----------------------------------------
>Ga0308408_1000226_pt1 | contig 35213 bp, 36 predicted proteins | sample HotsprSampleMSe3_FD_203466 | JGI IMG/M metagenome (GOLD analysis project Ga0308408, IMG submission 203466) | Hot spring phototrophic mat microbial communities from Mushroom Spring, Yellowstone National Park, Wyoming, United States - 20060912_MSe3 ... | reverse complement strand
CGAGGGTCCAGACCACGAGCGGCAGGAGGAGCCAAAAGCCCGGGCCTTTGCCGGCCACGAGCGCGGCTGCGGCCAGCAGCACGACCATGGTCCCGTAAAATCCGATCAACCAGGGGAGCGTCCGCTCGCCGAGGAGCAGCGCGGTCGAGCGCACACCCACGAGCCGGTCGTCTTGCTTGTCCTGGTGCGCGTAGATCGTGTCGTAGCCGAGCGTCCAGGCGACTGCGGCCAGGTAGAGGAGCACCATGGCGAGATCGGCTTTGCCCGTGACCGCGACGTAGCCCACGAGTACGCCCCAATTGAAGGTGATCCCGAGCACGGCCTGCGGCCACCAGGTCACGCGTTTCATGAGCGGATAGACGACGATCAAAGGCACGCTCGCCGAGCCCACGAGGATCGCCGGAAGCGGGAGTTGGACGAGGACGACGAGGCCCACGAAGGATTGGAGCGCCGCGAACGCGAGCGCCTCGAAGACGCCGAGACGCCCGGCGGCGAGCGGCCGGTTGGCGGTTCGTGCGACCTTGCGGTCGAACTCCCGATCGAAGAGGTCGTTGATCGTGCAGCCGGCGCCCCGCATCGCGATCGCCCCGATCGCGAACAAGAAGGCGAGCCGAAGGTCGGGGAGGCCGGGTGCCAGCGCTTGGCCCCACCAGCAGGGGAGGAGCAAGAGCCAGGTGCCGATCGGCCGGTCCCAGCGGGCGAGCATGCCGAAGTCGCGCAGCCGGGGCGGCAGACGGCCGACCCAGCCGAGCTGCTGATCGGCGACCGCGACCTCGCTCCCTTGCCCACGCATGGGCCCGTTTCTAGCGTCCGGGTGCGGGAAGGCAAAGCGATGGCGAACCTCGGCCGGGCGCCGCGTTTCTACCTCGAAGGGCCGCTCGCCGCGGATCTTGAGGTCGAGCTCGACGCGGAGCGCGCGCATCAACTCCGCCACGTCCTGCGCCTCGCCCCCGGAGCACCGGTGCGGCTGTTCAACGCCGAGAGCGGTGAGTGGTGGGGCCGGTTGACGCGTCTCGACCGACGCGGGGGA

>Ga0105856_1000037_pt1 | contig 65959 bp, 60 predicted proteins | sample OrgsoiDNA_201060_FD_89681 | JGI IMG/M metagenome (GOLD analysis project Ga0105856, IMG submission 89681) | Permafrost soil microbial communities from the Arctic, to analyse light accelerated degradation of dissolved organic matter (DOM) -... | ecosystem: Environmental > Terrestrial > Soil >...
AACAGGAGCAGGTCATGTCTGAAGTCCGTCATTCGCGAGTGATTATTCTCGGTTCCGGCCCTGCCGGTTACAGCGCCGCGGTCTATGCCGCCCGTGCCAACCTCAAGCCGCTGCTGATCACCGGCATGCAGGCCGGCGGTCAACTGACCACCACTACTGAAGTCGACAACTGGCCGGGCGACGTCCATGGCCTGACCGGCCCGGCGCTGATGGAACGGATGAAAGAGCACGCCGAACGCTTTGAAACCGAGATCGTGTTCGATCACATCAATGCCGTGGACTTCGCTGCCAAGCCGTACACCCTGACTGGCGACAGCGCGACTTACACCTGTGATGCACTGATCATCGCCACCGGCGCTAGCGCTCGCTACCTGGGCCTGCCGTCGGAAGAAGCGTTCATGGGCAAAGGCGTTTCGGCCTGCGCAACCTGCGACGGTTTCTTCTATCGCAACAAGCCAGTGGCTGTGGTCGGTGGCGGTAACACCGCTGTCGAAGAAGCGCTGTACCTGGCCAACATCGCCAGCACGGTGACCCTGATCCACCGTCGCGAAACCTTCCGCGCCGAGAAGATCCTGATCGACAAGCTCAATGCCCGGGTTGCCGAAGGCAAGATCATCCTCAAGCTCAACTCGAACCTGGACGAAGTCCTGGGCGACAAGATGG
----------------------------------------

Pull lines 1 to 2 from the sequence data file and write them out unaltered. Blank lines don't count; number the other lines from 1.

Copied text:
>Ga0308408_1000226_pt1 | contig 35213 bp, 36 predicted proteins | sample HotsprSampleMSe3_FD_203466 | JGI IMG/M metagenome (GOLD analysis project Ga0308408, IMG submission 203466) | Hot spring phototrophic mat microbial communities from Mushroom Spring, Yellowstone National Park, Wyoming, United States - 20060912_MSe3 ... | reverse complement strand
CGAGGGTCCAGACCACGAGCGGCAGGAGGAGCCAAAAGCCCGGGCCTTTGCCGGCCACGAGCGCGGCTGCGGCCAGCAGCACGACCATGGTCCCGTAAAATCCGATCAACCAGGGGAGCGTCCGCTCGCCGAGGAGCAGCGCGGTCGAGCGCACACCCACGAGCCGGTCGTCTTGCTTGTCCTGGTGCGCGTAGATCGTGTCGTAGCCGAGCGTCCAGGCGACTGCGGCCAGGTAGAGGAGCACCATGGCGAGATCGGCTTTGCCCGTGACCGCGACGTAGCCCACGAGTACGCCCCAATTGAAGGTGATCCCGAGCACGGCCTGCGGCCACCAGGTCACGCGTTTCATGAGCGGATAGACGACGATCAAAGGCACGCTCGCCGAGCCCACGAGGATCGCCGGAAGCGGGAGTTGGACGAGGACGACGAGGCCCACGAAGGATTGGAGCGCCGCGAACGCGAGCGCCTCGAAGACGCCGAGACGCCCGGCGGCGAGCGGCCGGTTGGCGGTTCGTGCGACCTTGCGGTCGAACTCCCGATCGAAGAGGTCGTTGATCGTGCAGCCGGCGCCCCGCATCGCGATCGCCCCGATCGCGAACAAGAAGGCGAGCCGAAGGTCGGGGAGGCCGGGTGCCAGCGCTTGGCCCCACCAGCAGGGGAGGAGCAAGAGCCAGGTGCCGATCGGCCGGTCCCAGCGGGCGAGCATGCCGAAGTCGCGCAGCCGGGGCGGCAGACGGCCGACCCAGCCGAGCTGCTGATCGGCGACCGCGACCTCGCTCCCTTGCCCACGCATGGGCCCGTTTCTAGCGTCCGGGTGCGGGAAGGCAAAGCGATGGCGAACCTCGGCCGGGCGCCGCGTTTCTACCTCGAAGGGCCGCTCGCCGCGGATCTTGAGGTCGAGCTCGACGCGGAGCGCGCGCATCAACTCCGCCACGTCCTGCGCCTCGCCCCCGGAGCACCGGTGCGGCTGTTCAACGCCGAGAGCGGTGAGTGGTGGGGCCGGTTGACGCGTCTCGACCGACGCGGGGGA